What’s Magnus Carlsen’s Playing Style Like?
Elements of style
From art and literature to design and fashion the question of what constitutes style has been debated for centuries. Likewise, long since the days of early chess champions we have argued about their playing styles.
We use the word style freely without giving it much thought. But what does it really mean? What elements do define a style?
Two main playing styles are commonly recognized in chess, the attacking-tactical and the positional one. But we have trouble defining style by using strategy and tactics as its constituent elements. In the post on GM Vladimir Simagin we saw that Simagin was called the “hero of combinations” by GM Kotov, while on the other hand the super-coach Mark Dvoretsky placed Simagin with several instructive examples of his highly original games in Positional play, Batsford 1996.
Likewise, the playing style of the great Bent Larsen was hard to define. Some called him the Great Deceiver, arguing that he only set tactical traps to his opponents, yet others believed that his main advantage was his keen positional understanding.
Are you confused?
Well, grandmasters blend strategy and tactics as different weapons from their toolbox to express their personal style. Contrary to the popular belief, Tal was a great positional player while he was preparing his fireworks before setting them off. On the other hand, Petrosian, the archetype of a positional player was a great tactician too; his positional style concealed “first and foremost a stupendous tactician,” Boris Spassky.1
So if the tactical and positional seem not to constitute a style, what does?
Risk and aggressivity
This quote by Petrosian may give us a hint:
“If it is true that a player’s style is his person, then everyone plays as he is intended to by nature. I am naturally cautious, and I altogether dislike situations which involve risk.”
It clearly indicates that chess style emulates the player’s personality and character. Simply put, style is you, it’s how you express your inner being outwardly. While you may be unaware of what and how you are communicating to the outer world, your style is how world sees you.
The above quotes also suggest one of character traits that may be very important element of chess playing style: the willingness of taking risk. Risk is our intentional interaction with uncertainty through exposure to potentially harmful situations and ultimately loosing something, weighed against the potential to gain something of value.
Risk is related to aggressivity. They both are needed for survival and are inherent aspects of courage and creativity. Healthy aggression fuels an independent and exploratory spirit.2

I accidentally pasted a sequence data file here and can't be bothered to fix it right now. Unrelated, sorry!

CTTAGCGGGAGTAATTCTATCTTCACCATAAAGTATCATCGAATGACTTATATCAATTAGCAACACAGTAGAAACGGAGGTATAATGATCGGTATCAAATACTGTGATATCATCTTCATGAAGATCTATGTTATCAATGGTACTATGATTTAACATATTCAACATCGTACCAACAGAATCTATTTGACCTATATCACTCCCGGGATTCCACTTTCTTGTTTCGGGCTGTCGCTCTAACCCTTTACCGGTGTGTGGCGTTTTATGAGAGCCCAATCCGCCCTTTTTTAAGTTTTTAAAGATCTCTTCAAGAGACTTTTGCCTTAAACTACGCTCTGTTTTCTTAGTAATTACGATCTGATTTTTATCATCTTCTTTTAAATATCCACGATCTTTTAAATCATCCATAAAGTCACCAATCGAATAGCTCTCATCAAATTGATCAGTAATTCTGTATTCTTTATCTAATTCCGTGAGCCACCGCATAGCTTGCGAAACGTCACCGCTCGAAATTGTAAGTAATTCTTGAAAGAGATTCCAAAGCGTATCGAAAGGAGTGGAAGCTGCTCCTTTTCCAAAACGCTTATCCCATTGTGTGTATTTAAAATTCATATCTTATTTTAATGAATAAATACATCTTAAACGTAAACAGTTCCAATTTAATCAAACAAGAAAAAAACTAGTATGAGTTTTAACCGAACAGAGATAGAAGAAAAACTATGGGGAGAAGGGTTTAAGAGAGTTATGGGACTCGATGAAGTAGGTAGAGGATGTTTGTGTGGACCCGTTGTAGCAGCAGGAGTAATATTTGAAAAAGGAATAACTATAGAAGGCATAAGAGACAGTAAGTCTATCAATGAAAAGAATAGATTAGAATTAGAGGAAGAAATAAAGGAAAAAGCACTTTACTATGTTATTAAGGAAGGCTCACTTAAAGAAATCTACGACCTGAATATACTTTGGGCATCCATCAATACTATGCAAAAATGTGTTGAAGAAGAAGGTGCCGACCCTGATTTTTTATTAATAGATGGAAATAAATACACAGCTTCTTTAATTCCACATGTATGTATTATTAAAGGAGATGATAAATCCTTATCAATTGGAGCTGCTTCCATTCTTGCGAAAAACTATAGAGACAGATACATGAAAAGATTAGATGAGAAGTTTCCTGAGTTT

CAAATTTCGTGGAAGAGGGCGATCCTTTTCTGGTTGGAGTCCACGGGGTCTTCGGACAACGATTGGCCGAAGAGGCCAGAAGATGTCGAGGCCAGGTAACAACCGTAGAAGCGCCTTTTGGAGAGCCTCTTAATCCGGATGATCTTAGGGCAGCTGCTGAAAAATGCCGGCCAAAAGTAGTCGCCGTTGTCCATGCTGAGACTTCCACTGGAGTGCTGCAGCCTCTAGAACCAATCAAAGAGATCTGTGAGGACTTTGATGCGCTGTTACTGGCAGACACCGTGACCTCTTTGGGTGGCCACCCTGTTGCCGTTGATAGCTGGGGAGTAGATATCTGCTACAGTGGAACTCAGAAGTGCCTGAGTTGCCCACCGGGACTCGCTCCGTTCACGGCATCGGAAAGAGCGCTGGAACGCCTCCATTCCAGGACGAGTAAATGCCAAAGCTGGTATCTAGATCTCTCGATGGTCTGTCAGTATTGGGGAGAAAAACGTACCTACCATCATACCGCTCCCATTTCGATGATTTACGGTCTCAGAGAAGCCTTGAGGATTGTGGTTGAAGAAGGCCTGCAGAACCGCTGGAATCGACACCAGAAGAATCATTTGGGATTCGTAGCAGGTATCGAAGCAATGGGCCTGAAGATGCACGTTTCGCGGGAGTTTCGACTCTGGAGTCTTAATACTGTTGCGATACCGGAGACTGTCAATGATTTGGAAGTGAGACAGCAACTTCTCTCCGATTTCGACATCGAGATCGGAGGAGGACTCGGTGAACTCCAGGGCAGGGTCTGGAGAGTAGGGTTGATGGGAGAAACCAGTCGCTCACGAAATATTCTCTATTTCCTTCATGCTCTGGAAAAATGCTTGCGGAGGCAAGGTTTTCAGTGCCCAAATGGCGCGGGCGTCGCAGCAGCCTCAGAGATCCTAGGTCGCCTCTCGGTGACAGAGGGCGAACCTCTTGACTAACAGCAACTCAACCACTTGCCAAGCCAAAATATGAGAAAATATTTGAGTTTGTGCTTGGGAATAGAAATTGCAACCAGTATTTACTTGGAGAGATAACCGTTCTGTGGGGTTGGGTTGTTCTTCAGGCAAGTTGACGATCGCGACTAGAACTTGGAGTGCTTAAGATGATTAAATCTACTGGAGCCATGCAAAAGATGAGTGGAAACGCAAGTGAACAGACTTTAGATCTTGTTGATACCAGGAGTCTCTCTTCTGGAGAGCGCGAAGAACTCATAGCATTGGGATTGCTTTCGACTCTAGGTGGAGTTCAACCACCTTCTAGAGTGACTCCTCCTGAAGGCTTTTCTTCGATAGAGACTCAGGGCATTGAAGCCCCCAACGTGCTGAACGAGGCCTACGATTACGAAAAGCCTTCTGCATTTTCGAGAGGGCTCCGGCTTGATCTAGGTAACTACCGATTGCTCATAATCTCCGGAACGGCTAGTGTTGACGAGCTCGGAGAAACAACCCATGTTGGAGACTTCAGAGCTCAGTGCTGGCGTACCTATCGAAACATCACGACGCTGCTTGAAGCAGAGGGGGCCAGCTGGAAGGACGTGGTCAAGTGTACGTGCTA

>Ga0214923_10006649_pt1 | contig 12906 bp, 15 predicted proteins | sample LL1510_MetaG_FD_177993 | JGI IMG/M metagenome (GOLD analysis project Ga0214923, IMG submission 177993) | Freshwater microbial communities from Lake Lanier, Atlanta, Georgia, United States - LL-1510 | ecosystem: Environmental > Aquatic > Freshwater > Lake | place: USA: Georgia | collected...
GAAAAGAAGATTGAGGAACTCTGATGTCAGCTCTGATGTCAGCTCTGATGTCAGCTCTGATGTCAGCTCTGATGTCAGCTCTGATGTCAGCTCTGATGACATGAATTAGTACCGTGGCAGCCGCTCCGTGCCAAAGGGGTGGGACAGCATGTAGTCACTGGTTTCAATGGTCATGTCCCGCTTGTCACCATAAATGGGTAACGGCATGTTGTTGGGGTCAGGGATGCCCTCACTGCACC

Way of thinking
The way of thinking and making decisions is also another essential element of style – this is basically analytical/rational versus intuitive thinking model. We’ll come back to this in a future post.
Will to win
Many men, many styles; what is chess style but the intangible expression of the will to win.– Aaron Nimzowitsch
GM Yuri Averbakh shared his thoughts on chess playing styles with Macauley Peterson in Chess Life, February 2012. You will see that some of the groups below feature strong motivation and will to win. Here are players stylistic archetypes according to the oldest living GM in the world:
Killers: marked by the desire not only to win, but to score decisive knockout blows (Alekhine, Korchnoi, Botvinnik)
Fighters: have an extreme will to win, but not necessarily by knockout (Kasparov)
Sportsmen: view chess like any other game; they play to win but lack any obsessive tendencies (Capablanca, Spassky).
Gamblers: enjoy many games, such as billiards or cards (Karpov)
Scientists/explorers: approach chess scientifically with a particular fondness for analysis; they seek to understand chess and accumulate knowledge (Nimtzovich, Rubinstein).
Artists: want not only to win, but to do so artistically (Simagin).
Usually, players don’t fit neatly in these categories; for example, Tal and Bronstein are artists and fighters.
* * *
We saw that chess playing style didn’t have much to do with elements of strategy and tactics as it did with the player’s character, especially his will to win and tendency to risk. The life’s vital energy expressed through imagination, creativity and originality resides there.3
Next, the way we think and make decisions at the board (calculation versus intuition) tailors the playing style significantly.
Having said all this, how would you describe the style of the current chess crown holder, Magnus Carlsen?
Think of all the key notions mentioned above on which a definition of his style would plausibly depend.
1. In his last interview, Tal gave a hypothesis of what might affect developing one’s style, the life as we had led it. He lived a relatively quite life in a problem-free family, while Petrosian’s life was harder, in particular during the turmoil of the WWII…
2. Pablo Picasso, one of the greatest artists of the 20th century, observed, “Every act of creation is first of all an act of destruction. One must destroy familiar ways of perceiving and behaving to see, contemplate, and design anew.”
3. Think Misha Tal here, despite his poor health and long suffering from a serious illness, he embraced life to its fullest with spirit of adventure and high-risk sacrificial attacks that will be remembered forever.